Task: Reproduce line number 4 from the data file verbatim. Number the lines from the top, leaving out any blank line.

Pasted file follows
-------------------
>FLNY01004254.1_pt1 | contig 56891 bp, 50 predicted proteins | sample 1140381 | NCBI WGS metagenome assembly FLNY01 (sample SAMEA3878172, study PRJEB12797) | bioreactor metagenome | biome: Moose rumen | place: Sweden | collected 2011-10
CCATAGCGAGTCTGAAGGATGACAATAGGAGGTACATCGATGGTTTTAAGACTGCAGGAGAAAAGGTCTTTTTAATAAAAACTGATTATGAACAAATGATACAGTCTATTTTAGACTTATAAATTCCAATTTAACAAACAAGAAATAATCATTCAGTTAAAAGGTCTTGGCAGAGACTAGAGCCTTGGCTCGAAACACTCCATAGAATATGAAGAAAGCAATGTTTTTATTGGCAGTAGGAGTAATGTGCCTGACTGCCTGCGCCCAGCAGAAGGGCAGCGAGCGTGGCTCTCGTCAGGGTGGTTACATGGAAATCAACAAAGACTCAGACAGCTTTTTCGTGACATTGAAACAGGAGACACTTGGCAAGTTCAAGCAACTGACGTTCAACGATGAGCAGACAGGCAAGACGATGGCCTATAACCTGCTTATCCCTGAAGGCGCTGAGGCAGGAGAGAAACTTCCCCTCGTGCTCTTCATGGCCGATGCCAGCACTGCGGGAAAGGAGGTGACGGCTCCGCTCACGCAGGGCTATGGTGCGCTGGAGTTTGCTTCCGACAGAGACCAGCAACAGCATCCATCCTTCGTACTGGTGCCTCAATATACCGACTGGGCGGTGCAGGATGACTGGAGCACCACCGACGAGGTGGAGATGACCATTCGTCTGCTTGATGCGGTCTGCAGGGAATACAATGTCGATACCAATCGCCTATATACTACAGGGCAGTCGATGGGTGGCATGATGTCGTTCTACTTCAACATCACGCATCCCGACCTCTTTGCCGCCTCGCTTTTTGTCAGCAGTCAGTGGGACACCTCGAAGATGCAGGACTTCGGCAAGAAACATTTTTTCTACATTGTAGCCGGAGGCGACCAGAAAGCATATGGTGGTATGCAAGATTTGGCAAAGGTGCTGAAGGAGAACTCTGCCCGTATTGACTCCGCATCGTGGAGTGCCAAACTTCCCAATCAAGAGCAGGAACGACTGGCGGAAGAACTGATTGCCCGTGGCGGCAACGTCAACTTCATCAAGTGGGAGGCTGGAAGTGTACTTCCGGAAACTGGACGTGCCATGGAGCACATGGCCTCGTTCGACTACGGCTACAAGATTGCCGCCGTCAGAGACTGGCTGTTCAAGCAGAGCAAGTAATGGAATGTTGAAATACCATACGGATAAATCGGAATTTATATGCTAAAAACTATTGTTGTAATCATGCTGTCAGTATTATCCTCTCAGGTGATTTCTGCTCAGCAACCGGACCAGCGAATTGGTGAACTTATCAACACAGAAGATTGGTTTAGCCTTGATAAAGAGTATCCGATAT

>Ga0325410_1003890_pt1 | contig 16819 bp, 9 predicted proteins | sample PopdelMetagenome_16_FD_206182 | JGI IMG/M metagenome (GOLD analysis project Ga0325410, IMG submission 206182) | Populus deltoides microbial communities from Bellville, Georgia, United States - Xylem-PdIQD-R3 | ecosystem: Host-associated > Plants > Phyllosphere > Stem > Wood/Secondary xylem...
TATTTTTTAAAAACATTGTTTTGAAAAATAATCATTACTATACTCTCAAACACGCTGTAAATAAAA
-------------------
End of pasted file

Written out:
TATTTTTTAAAAACATTGTTTTGAAAAATAATCATTACTATACTCTCAAACACGCTGTAAATAAAA